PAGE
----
most generous thing we can do? I think, as Christian women, it’s so easy to feel like, “Self-care
has the word ‘self’ in it. That must be selfish.” Actually, we’re the only ones who know what we
need in a given moment. The people around us, how are they supposed to know if we,
ourselves, don’t know?
There’s the grit of self-care that leads to being able to extend the grace that we need to be able
We’ve got both in there.
I love it. All right. One of the corollaries to this crazy, busy calendar concept is that regardless of
how busy I am, or how strapped for cash I am, I have to travel to keep the family happy. You
said sometimes it’s worth it. Tell me about that.
Yeah. I have a pro and a con. One year, our first year that we had a baby, little baby Antson had
arrived. We thought, “This is the year. This is our excuse. This is our chance to tell our families
that we’re not doing all of it. That we’re not going to everybody’s house.” We did. We said,
“We’re staying home, and you all can come to us on Christmas day.” Of course, these
grandchildren, they have their own gravity. They pull everyone towards them, especially
grandparents. They did come, but guess what we found out? We had this really quiet, lovely
Christmas morning. We found out we didn’t like it, Cheri. It was just so funny, because I know a
lot of families really insist on that. We’re like, “Yeah, we’re kind of bored here by ourselves.”
We actually like going to other people’s houses for Christmas, the grandparents’ houses. The
solution we have found is that we do Thanksgiving with one family, Thanksgiving day, and
Christmas day with the other family. We try to spend time during that time period with both,
but the day itself is only in one place, so that’s how we’ve pared back.
I will say that one year, there was this tugging in my heart to go see my grandmother that lived
out in Kansas. We really didn’t have the finances to do it, and it was not … Western Kansas,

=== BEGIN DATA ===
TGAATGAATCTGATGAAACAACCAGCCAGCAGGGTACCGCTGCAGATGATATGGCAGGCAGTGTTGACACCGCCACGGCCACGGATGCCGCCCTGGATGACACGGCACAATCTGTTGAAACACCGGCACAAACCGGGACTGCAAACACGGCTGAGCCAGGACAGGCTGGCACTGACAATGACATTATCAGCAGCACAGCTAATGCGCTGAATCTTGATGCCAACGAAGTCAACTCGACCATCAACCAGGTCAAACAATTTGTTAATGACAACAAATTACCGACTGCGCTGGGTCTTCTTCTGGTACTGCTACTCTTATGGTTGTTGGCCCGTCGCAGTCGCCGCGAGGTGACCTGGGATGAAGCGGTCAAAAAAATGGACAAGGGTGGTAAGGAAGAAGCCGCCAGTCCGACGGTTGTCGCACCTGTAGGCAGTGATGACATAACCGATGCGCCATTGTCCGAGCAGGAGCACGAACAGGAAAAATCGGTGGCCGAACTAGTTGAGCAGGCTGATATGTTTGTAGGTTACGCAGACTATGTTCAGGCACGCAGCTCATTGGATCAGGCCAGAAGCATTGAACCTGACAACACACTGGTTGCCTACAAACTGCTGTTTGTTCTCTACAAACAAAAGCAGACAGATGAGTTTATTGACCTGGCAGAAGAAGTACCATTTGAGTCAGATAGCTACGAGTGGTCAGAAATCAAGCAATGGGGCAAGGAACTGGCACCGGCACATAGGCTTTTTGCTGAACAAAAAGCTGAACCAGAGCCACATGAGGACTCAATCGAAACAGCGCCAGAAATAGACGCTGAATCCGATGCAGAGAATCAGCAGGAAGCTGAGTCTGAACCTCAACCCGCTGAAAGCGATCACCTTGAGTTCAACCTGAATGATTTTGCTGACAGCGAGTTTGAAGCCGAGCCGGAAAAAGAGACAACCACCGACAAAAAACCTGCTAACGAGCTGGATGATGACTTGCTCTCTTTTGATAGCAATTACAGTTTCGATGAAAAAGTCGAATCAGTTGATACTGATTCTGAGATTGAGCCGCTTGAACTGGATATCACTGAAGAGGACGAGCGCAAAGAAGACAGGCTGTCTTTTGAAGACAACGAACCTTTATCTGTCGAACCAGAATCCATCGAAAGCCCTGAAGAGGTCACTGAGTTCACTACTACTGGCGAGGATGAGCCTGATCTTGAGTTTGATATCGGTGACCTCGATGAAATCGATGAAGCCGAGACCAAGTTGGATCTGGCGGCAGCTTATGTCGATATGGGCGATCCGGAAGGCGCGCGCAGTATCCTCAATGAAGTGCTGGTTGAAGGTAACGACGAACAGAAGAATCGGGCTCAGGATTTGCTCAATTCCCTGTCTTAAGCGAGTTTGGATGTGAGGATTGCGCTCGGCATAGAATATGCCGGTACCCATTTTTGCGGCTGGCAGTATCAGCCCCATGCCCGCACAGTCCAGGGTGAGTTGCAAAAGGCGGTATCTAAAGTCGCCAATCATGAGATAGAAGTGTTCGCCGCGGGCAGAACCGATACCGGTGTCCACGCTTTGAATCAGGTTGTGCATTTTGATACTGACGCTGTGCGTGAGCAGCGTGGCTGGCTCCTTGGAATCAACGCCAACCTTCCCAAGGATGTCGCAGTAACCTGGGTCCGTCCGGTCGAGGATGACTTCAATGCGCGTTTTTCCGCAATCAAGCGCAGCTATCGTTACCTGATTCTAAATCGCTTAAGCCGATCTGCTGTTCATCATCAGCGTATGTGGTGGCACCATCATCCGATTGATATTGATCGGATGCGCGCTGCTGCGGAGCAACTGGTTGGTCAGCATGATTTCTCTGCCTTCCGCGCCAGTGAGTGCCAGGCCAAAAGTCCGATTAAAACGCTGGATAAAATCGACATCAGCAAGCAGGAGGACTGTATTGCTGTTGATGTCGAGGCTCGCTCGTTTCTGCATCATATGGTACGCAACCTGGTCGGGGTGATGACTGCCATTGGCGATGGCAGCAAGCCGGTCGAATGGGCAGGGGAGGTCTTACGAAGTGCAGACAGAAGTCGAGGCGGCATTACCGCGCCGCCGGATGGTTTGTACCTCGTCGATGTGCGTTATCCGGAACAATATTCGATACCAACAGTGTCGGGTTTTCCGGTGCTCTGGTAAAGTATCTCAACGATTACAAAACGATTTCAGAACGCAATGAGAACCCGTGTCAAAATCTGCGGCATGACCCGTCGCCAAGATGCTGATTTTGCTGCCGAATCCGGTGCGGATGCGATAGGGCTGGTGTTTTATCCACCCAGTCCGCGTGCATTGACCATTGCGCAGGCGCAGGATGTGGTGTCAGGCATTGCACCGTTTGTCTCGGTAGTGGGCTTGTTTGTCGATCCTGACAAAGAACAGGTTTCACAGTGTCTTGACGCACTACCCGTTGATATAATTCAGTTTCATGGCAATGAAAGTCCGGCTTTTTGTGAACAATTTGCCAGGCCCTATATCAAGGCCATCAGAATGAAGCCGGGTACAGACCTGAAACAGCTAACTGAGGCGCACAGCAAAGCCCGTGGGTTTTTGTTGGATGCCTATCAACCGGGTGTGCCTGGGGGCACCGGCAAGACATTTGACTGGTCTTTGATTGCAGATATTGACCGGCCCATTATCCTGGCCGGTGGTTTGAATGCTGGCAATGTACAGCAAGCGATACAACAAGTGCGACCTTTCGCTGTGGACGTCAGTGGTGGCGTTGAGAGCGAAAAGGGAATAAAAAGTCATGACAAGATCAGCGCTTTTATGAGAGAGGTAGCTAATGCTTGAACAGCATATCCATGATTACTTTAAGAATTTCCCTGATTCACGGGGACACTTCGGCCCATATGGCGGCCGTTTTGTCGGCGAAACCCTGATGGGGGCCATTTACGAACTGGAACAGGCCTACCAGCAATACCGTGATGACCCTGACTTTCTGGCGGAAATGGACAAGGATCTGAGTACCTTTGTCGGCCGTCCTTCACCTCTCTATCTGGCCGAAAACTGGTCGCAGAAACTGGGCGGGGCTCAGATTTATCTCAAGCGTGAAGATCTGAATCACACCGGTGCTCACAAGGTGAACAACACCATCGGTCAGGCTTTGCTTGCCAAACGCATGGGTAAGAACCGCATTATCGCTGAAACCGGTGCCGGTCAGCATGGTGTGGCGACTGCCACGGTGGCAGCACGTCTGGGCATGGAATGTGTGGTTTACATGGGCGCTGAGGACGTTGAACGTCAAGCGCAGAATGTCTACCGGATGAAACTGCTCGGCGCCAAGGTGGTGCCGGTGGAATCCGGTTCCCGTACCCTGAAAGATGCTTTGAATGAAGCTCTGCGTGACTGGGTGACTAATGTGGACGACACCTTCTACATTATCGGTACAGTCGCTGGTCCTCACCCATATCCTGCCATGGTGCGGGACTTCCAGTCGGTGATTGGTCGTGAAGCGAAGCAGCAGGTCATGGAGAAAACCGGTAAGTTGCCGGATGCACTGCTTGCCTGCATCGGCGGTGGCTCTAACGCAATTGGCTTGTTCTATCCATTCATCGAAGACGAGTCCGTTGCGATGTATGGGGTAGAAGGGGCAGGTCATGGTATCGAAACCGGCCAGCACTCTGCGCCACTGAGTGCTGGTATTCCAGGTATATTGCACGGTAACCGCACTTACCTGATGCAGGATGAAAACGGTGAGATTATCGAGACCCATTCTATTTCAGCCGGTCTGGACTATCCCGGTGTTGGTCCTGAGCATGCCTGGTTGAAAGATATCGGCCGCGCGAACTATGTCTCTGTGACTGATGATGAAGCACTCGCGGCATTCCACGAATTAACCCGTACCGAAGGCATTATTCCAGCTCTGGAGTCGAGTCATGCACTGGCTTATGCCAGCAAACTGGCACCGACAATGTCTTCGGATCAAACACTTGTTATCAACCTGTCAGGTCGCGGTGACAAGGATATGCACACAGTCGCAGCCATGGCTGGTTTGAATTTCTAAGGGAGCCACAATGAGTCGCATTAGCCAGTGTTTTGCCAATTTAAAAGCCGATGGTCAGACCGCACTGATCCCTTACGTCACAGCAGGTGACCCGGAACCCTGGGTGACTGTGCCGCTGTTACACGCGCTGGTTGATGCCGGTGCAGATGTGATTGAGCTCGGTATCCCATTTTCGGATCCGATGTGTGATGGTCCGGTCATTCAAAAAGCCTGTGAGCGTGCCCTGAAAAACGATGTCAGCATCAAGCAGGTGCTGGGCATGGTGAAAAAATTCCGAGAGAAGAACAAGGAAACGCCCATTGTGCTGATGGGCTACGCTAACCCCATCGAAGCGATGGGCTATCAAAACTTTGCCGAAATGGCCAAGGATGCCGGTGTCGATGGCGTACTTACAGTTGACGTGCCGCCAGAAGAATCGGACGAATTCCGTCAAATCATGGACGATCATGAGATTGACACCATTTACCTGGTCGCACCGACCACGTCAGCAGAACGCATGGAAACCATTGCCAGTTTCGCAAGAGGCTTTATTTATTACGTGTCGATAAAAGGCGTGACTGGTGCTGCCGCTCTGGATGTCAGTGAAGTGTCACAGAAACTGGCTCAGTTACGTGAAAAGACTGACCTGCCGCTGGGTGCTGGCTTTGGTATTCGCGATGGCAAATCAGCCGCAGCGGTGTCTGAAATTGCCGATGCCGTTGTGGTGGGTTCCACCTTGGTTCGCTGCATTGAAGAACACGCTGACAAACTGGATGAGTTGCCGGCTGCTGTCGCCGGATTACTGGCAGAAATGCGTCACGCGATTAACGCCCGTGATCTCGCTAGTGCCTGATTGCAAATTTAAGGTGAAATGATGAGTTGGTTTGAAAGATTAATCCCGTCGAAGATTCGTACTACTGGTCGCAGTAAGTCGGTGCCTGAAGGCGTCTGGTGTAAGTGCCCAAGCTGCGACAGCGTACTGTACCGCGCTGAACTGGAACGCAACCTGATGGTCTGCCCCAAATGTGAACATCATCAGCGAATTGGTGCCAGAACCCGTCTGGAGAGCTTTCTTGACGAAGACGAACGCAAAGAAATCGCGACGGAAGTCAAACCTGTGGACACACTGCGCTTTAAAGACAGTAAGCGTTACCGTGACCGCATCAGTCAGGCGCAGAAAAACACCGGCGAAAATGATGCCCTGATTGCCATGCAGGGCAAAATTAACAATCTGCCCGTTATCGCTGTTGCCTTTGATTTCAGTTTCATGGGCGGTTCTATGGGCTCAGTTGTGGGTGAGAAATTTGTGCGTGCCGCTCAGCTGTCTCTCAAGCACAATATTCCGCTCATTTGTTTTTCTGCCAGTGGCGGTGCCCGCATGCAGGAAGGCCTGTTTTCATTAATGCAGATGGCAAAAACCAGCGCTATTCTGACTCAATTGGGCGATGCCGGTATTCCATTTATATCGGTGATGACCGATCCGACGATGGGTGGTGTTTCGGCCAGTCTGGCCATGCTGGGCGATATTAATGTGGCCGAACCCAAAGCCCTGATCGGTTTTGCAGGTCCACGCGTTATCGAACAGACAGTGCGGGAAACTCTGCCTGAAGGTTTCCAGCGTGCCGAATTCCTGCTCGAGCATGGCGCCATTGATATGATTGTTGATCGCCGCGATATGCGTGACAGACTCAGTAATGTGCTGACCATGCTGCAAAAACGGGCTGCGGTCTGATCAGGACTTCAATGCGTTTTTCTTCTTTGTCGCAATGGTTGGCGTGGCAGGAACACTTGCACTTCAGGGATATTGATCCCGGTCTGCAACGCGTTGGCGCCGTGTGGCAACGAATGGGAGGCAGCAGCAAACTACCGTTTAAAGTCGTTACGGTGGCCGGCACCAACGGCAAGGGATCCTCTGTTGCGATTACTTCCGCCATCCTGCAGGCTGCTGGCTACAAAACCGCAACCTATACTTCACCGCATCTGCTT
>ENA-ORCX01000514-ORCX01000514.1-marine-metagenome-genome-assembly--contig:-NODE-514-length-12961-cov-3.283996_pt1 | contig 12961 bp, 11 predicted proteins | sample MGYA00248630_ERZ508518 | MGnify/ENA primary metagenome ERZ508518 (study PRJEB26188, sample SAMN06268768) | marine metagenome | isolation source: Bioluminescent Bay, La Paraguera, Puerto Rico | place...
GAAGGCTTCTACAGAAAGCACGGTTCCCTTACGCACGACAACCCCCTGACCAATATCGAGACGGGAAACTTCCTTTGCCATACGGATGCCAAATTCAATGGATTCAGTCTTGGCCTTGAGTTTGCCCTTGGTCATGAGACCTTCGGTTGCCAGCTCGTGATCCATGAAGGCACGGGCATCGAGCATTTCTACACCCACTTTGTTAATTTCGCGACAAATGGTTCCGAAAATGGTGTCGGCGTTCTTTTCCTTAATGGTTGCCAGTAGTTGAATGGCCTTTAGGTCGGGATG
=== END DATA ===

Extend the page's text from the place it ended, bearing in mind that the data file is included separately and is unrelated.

there’s not a lot to do there. That was not really high on my teenager’s list of places to visit and
go, but I just had this longing to see her. I told my husband, and Barry said, “You know what?
This year, we break out the credit cards. We’re just going to make a plan of how to pay them off
over the next year. You want to go see your grandmother? You feel strongly about it, we should
go.” We did, It was really a God thing, that he had put in my heart. That next year my
grandmother fell, broke her hip, and was moved into a nursing home. It was really our last
opportunity to go see her.
I’m not an advocate of getting into debt. If Dave Ramsey ever listens to this, don’t call me,
please. In that particular circumstance, I’m saying sometimes it’s worth it to extend yourself a
little bit, to see someone that’s important to you that you haven’t seen for a while. You have a
balance to that, I think.
Well, so many of these decisions need to be made so prayerfully. One size doesn’t fit all. I know
sometimes on this show I have shared that my mother and I didn’t get along, and so I wanted to
share this particular memory of her that is so positive. Any time we had plans, and it sounded
like it wasn’t going to work out, she offered nothing but grace. She was always the first one to
say, “If it doesn’t work out, stay home. Do what you need. Take care of the kids. Take care of
yourself.” Now that I have adult kids, I’m beginning to understand how hard that must have
been for her. She never guilted us. She never said, “Oh, I was so looking forward to seeing you,
and now I’m so disappointed.” It was always a message of, “I look forward to seeing you as soon
as it’s possible and healthy for you.”
That freedom … I listen to friends of mine who have so much guilt, and so much pressure. It’s
like you’ve rejected the whole family if you don’t show up to every single event, and it’s
basically scheduled for them. I’m grateful I didn’t have to experience that.
One of the things that I have found over the years is that there’s a lot of different costs to